Mantineia was not only situated entirely in the plain, but nearly in its lowest part, as appears by the course of the waters. In the regularity of its fortifications it differs from almost all other Greek cities of which there are remains, since very few other Greek cities stood so completely in a plain. It is now called Paleopoli. The circuit of the walls is entire, with the exception of a small space on the N. and W. sides. In no place are there more than three courses of masonry existing above ground, and the height is so uniform that we may conclude that the remainder of the walls was constructed of unbaked bricks. The city had 9 or 10 gates, the approach to which was carefully defended. Along the walls there were towers at regular distances. Leake reckoned 118 towers, and says that the city was about 21 miles in circumference ; but Ross makes the city considerably larger, giving 129 or 130 as the number of the towers, and from 28 to 30 stadia, or about 3 1/2 English miles, as the circuit of the city. The walls of the city are surrounded by a ditch, through which the river Ophis flows. This stream is composed of several rivulets, of which the most important rises on Mt. Alesium, on the E. side of the city: the different rivulets unite on the NW. side of the town, and flow westward into a katavothra. Before the capture of Mantineia by Agesipolis, the Ophis was made to flow through the city and it is probable that all the water-courses of the surrounding plain were then collected into one channel above the city. Of the buildings in the interior of the city, described by Pausanias, few remains are left. Nearly in the centre of the city are the ruins of the theatre, of which the diameter was about 2440 feet; and west of the theatre, Ross observed the foundations of the temple of Aphrodite Symmachia, which the Mantineians erected to commemorate the share they had taken in the battle of Actium. (Paus. viii. 9. § 6.)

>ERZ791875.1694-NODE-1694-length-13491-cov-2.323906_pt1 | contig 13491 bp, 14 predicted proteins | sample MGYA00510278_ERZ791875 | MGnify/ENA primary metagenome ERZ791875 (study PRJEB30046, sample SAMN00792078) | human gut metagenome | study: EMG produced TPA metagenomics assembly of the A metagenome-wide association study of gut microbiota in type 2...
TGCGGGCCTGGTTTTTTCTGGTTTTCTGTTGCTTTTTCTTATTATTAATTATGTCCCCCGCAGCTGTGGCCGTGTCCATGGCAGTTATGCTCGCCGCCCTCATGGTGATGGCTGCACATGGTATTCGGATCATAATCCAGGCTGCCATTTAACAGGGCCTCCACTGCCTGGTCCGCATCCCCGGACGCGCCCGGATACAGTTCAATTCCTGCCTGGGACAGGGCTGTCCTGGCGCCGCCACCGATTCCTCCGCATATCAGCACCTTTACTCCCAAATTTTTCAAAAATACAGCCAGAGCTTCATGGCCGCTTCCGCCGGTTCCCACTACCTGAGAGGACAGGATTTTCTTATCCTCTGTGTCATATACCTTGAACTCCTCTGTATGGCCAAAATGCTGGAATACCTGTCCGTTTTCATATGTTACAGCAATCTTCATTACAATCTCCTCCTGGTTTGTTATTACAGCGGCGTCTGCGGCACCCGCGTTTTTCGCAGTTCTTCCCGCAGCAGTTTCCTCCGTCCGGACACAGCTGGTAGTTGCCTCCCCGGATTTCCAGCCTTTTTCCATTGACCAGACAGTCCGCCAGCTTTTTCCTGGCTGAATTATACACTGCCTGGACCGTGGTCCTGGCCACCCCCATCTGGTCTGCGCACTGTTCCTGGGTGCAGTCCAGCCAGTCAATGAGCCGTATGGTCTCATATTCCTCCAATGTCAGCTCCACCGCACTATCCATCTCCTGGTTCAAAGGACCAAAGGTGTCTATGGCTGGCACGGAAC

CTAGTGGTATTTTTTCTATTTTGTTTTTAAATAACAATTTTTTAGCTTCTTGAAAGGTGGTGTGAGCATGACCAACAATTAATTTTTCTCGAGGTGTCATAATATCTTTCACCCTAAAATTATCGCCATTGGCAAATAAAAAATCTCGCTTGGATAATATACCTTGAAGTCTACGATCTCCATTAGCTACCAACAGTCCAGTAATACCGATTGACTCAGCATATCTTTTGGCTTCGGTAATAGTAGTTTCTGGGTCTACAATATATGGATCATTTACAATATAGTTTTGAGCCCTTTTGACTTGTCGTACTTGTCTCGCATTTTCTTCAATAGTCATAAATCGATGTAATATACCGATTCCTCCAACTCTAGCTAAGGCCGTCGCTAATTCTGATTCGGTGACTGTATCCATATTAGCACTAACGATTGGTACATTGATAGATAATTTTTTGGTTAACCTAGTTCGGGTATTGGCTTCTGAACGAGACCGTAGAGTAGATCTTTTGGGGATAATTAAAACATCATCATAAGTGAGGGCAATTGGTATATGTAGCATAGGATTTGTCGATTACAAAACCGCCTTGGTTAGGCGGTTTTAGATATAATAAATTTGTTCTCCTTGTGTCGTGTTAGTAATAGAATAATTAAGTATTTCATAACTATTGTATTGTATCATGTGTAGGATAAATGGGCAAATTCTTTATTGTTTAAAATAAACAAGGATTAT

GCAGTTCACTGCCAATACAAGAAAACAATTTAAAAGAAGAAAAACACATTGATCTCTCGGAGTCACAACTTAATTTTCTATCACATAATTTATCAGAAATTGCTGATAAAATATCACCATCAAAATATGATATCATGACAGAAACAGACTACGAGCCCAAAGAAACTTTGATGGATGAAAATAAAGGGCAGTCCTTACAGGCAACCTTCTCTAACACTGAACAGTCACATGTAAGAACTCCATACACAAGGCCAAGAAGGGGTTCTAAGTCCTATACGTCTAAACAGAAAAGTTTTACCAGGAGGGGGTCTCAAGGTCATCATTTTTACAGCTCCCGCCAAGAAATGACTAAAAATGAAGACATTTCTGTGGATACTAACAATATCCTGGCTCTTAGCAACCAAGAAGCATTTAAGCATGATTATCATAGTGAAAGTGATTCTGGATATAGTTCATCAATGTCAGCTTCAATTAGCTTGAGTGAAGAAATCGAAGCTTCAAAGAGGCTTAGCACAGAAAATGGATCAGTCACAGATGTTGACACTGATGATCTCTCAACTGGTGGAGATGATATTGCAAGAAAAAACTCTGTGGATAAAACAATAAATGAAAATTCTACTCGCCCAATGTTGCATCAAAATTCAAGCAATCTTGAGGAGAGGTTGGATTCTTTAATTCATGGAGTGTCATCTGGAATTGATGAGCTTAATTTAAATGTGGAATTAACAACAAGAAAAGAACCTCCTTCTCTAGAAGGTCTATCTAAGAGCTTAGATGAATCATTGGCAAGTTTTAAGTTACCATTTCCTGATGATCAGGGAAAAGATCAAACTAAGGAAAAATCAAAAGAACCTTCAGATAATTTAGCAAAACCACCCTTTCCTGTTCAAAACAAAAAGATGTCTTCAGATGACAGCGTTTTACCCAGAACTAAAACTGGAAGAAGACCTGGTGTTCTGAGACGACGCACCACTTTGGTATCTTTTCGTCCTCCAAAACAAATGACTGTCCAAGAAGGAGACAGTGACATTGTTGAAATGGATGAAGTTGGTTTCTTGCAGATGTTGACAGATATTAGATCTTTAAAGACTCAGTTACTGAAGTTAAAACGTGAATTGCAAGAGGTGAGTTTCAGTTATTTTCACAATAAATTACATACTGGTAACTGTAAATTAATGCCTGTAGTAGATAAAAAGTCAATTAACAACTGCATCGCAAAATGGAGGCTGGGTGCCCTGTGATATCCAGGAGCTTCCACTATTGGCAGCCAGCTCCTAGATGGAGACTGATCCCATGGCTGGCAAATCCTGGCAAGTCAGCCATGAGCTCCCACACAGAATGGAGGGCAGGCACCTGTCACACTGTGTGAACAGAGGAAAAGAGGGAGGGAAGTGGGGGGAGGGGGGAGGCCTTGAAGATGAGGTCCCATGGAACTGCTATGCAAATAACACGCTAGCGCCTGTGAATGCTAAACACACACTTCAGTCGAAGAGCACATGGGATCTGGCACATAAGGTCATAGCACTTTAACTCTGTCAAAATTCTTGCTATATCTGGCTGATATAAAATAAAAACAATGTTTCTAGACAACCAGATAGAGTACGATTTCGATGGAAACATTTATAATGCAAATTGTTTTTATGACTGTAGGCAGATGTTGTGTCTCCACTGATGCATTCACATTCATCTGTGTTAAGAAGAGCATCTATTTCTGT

The territory of Mantineia is frequently described by the ancient writers, from its having been so often the seat of war; but it is difficult, and almost impossible, to identify any of the localities of which we find mention, from the disappearance of the sanctuaries and monuments by which spots are indicated, and also from the nature of the plain, the topography of which must have been frequently altered by the change of the water-courses. On the latter subject a few words are necessary. The plain of Tripolitza, of which Mantinice formed part, is one of those valleys in Arcadia, which is so completely shut in by mountains, that the streams which flow into it have no outlet except through the chasms in the mountains, called katavothra. The part of the plain, which formed the territory of Mantineia, is so complete a level, that there is not, in some parts, a sufficient slope to carry off the waters ; and the land would be overflowed, unless trenches were made to assist the course of the waters towards some one or other of the katavothra which nature has provided for their discharge. (Pol. xi. 11.) Not only must the direction of these trenches have been sometimes changed, but even the course of the streams was sometimes altered, of which we have an interesting example in the history of the campaign of 418. It appears that the regulation of the mountain torrent on the frontiers of Mantinice and Tegeatis was a frequent subject of dispute and even of war between the two states; and the one frequently inundated the territory of the other, as a means of annoyance. This was done in 418 by Agis, who let the waters over the plain of Mantineia (Thuc. v. 65). This river can only be the one called Ophis by the Geographers of the French Commission. It rises a little N. of Tegea, and after flowing through Tegeatis falls now into a katavothra north of the hill Scope. In general the whole plain of Mantineia bears a very different aspect from what it presented in antiquity; instead of the wood of oaks and cork-trees, described by Pausanias, there is now not a single tree to be found; and no poet would now think of giving the epithet of lovely (erateine) to the naked plain, covered to a great extent with stagnant water, and shut in by gray treeless rocks. (Ross, Reisen im Peloponnes, p. 128.)